Actress Bea Arthur, writer/producer Sherwood Schwartz and the late talk show host and producer Merv Griffin will be among the honorees inducted next week into the Academy of Television Arts & Sciences Hall of Fame.
Prolific comedy writer Larry Gelbart will also be inducted into the Hall of Fame, along with Thomas Murphy, former chairman and CEO of Capital Cities/ABC, and Daniel Burke, former president of Capital Cities Communications and past CEO of Capital Cities/ABC.
The induction ceremony, hosted by "Desperate Housewives" actor James Denton, will be held Dec. 9 at the Beverly Hills Hotel. Norman Lear, Angela Lansbury, Florence Henderson, Robert Iger and Dawn Wells will be among the presenters.
Hall of Fame inductees are honored for making "extraordinary contributions to the television medium," according to the Television Academy.
Arthur is best remembered for her role as the title character in the 1970s sitcom "Maude," and for her portrayal of Dorothy Zbornak on "The Golden Girls." Arthur returned to Broadway in 2002 with her musical comedy "Bea Arthur on Broadway: Just Between Friends."
Schwartz has been involved in the creation, writing or producing of more than 700 shows, most notably "Gilligan's Island" and "The Brady Bunch" -- two shows for which he also co-wrote the memorable theme songs.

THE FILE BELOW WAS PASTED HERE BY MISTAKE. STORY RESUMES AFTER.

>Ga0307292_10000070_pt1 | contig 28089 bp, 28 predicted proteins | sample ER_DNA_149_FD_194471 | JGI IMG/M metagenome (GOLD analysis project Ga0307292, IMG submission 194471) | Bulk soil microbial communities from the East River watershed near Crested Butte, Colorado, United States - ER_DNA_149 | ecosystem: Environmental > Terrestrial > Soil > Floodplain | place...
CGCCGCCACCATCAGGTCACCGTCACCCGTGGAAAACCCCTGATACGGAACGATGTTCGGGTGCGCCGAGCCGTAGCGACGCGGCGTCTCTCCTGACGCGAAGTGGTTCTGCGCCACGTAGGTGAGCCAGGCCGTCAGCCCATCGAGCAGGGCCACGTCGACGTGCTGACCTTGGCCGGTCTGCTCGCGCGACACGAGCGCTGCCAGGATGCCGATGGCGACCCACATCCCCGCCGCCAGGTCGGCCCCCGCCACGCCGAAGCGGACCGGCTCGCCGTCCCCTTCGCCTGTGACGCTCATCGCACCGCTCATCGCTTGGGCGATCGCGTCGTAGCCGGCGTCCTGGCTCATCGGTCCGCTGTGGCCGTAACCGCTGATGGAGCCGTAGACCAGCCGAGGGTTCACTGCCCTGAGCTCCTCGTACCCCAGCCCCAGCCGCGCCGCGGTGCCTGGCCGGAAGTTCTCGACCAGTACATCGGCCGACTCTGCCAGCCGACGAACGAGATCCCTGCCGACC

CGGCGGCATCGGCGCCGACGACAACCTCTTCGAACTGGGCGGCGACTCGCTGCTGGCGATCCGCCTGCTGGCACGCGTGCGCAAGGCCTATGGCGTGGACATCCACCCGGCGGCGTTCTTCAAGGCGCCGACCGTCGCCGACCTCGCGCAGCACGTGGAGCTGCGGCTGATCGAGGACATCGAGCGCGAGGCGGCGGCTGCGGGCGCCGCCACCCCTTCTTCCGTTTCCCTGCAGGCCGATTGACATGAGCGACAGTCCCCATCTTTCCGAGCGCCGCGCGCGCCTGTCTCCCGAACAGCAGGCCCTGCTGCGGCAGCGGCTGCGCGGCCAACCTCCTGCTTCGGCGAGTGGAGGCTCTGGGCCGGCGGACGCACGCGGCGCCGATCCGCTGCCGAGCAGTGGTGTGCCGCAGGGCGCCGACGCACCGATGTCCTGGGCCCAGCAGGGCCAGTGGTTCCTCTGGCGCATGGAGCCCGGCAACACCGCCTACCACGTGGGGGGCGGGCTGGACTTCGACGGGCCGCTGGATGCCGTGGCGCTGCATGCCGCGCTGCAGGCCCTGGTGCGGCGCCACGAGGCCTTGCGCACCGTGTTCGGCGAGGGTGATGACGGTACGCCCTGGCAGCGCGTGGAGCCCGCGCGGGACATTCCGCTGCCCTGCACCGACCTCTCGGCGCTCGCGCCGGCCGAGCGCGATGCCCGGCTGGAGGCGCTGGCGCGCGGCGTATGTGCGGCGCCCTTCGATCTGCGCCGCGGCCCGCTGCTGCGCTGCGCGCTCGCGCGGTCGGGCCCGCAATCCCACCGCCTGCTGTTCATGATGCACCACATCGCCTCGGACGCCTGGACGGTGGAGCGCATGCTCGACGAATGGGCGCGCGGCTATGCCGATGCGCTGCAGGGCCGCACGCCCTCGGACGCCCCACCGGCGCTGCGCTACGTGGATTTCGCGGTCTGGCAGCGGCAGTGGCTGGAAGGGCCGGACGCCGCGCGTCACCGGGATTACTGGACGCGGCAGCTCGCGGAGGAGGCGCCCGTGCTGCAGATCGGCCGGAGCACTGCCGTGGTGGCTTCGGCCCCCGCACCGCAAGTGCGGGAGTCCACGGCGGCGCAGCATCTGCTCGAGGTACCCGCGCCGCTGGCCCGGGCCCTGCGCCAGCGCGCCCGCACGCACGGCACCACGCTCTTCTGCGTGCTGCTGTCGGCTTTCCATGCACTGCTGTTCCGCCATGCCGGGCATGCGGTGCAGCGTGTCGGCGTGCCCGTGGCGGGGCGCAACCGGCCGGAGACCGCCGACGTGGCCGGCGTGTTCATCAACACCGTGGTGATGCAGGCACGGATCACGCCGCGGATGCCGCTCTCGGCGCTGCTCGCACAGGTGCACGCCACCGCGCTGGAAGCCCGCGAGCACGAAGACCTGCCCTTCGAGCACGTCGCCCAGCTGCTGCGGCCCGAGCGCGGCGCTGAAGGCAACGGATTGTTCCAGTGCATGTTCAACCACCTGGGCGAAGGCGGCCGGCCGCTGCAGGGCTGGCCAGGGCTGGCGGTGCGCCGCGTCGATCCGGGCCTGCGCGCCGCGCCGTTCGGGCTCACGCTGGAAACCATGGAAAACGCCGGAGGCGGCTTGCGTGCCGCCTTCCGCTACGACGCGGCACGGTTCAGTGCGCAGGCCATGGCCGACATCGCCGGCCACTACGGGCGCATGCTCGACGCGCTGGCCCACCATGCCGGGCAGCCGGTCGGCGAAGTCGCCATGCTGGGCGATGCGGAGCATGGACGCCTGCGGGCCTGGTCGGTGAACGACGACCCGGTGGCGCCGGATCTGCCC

Griffin, who died in August 2007, hosted a talk show for 23 years, but made an even more lasting impact on the television world by creating the game shows "Wheel of Fortune" and "Jeopardy!" Griffin won 17 Emmy awards, and was nominated for 32.
Gelbart, who began his career writing for Danny Thomas in the 1940s, was one of the chief writers of the much-heralded television series "M*A*S*H." He also wrote the films "Oh, God!" and "Blame it on Rio." He co-wrote the screenplay for "Tootsie."
Murphy is credited with building Capital Cities Communications into one of the country's leading media companies. He engineered the acquisition of ABC, and served as both chairman and CEO of the merged company. He retired in 1996.
Burke served as president of Capital Cities Communications for 18 years and was CEO of Capital Cities/ABC from 1990 until his retirement in 1994.